Keanu Reeves points lens at film vs. digital debate


Advertise with us

It's old school vs. new school. It's tradition vs. technology. It's the past meeting the future, right here in the present, to debate the merits of old and new and discuss what will and won't survive.

Read this article for free:


Already have an account? Log in here »

To continue reading, please subscribe:

Monthly Digital Subscription

$4.75 per week*

  • Enjoy unlimited reading on
  • Read the E-Edition, our digital replica newspaper
  • Access News Break, our award-winning app
  • Play interactive puzzles

*Billed as $19.00 plus GST every four weeks. Cancel anytime.


Hey there, time traveller!
This article was published 28/08/2013 (3499 days ago), so information in it may no longer be current.

It’s old school vs. new school. It’s tradition vs. technology. It’s the past meeting the future, right here in the present, to debate the merits of old and new and discuss what will and won’t survive.

And for folks who make movies, as well as many who love film in all its cinematic brilliance, it really is a question of which will be the last format standing.

In the documentary Side By Side: The Science, Art and Impact of Digital Cinema, Keanu Reeves steps out of the bright lights and goes behind the camera to become co-producer, narrator and host of a lively discussion of what developments in digital filmmaking mean to Hollywood’s grand tradition of movie production.

The film, which played briefly at Cinematheque late last year during its theatrical release, airs Friday at 8:30 p.m. on Prairie Public TV. In it, some of showbiz’s most powerful moviemakers, including George Lucas, James Cameron, David Lynch, Martin Scorsese, Steven Soderbergh, Danny Boyle and Robert Rodriguez, engage in candid conversations with Reeves about the impact digital technology has had on their careers and on filmmaking in general.

Also included in the conversation are several A-list cinematographers, the participants in the moviemaking process who are perceived to have the most to lose as the industry shifts away from shooting on traditional film stock and toward digital cameras.

“We were really fortunate to speak to so many people who gave of their time and of their passion,” Reeves said recently when he and co-producer Justin Szlasa met with TV critics during PBS’s portion of the U.S. networks’ summer press tour in Los Angeles. “And in a way, when you’re interviewing (them) on the subject, it seemed that we would get ‘Well, when I started… and then this happens.’ So you’re getting, like, their life story of their art, and that turns into their perspective on their craft, which was inspiring.”

Not surprisingly, Side By Side is a film in which many of the interview subjects come down firmly on one side or the other of the film-vs.-digital debate. Of the Hollywood veterans in the mix, Lucas, Lynch and Cameron seem the most committed to exploring the possibilities of the new technology, while stalwarts such as David Fincher remain steadfast in their belief old-style photochemical film still produces a product that looks and feels superior to anything digital can currently achieve.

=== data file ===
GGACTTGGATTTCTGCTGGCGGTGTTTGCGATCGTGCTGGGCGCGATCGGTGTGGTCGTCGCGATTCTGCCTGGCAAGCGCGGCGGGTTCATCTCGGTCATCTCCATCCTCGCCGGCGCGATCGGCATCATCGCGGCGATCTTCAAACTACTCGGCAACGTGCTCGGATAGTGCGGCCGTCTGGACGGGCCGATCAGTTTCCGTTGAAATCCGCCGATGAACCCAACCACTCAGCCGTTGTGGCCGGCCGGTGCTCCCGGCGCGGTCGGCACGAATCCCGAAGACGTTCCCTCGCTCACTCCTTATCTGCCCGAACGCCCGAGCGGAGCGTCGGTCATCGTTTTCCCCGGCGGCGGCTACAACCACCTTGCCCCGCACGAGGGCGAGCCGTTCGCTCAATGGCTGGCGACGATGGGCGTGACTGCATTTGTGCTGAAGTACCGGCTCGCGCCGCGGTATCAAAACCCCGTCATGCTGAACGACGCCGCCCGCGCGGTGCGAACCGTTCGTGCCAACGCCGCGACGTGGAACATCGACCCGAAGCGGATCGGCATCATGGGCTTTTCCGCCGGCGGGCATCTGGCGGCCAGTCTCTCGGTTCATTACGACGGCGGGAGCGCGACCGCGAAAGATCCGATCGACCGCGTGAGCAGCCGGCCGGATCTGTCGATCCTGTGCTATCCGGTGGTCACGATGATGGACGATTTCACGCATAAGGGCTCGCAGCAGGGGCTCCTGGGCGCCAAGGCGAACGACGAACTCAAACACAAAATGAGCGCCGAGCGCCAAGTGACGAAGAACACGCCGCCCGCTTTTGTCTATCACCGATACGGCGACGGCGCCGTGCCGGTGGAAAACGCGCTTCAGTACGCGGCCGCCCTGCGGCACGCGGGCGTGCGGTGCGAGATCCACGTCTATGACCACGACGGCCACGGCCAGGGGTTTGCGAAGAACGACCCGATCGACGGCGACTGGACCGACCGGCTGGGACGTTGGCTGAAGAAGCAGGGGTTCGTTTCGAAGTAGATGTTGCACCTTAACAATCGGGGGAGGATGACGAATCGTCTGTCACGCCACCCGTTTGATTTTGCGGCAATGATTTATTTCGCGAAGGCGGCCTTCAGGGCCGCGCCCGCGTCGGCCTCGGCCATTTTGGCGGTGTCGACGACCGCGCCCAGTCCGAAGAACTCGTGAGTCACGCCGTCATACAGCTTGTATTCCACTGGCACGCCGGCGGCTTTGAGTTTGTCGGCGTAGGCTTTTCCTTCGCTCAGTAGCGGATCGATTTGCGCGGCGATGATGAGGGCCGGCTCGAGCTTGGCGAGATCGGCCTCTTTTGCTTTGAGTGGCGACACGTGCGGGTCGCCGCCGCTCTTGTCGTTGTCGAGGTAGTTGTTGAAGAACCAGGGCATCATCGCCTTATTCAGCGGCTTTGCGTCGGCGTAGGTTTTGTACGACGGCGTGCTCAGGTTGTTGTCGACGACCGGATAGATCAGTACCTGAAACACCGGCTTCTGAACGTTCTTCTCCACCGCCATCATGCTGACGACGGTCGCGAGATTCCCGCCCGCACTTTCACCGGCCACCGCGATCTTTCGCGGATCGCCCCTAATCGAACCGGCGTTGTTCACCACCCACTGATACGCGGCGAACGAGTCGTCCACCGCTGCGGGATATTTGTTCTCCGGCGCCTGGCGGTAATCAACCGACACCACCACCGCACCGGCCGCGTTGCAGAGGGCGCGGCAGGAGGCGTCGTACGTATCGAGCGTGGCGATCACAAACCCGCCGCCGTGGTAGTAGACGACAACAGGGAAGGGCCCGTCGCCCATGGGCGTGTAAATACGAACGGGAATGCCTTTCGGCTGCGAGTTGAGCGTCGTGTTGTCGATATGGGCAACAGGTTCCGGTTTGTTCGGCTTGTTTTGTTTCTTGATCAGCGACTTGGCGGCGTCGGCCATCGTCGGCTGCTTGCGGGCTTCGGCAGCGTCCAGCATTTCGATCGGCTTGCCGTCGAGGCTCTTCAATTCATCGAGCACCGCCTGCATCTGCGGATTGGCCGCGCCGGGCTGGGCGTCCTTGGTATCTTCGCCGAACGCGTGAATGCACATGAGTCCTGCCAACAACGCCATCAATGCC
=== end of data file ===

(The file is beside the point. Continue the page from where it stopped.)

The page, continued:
The film’s director, Chris Kenneally, includes some basic but useful technical explanations of how traditional film cameras and newer-age digital cameras capture the images we later see onscreen. It’s because of these segments, and also because of Reeves’s somewhat surprising ease as an interviewer whose peer-group cred puts his subjects at ease, that Side By Side, while tightly packed with movie-tech detail, is a film that casual movie buffs can also enjoy.

“Word got out into the community that we were doing what we were doing,” Reeves said of his decision to take an active role as the film’s interviewer. “So it was cool when we would start to reach out to people and they’d be like, ‘Oh, yeah, we know who you are.’ And in terms of speaking to some of the peers I had met — I hadn’t worked with some of them, but definitely had met them socially, like James Cameron, Martin Scorsese — definitely, I think me being involved certainly helped get a couple of phone calls answered.

“My feeling was I wanted to be next to the camera and be the interviewer, but I also wanted to be engaged in the conversation. So I tended to have the research that we had done and then to speak (to interview subjects) as a peer interested in this moment in time, and to have a conversation about (their) interests and (their) passion… So I was trying to do both — I was kind of both objective and subjective.” Twitter: @BradOswald

If you value coverage of Manitoba’s arts scene, help us do more.
Your contribution of $10, $25 or more will allow the Free Press to deepen our reporting on theatre, dance, music and galleries while also ensuring the broadest possible audience can access our arts journalism.
BECOME AN ARTS JOURNALISM SUPPORTER Click here to learn more about the project.

Brad Oswald

Brad Oswald
Perspectives editor

After three decades spent writing stories, columns and opinion pieces about television, comedy and other pop-culture topics in the paper’s entertainment section, Brad Oswald shifted his focus to the deep-thoughts portion of the Free Press’s daily operation.

Report Error Submit a Tip


Advertise With Us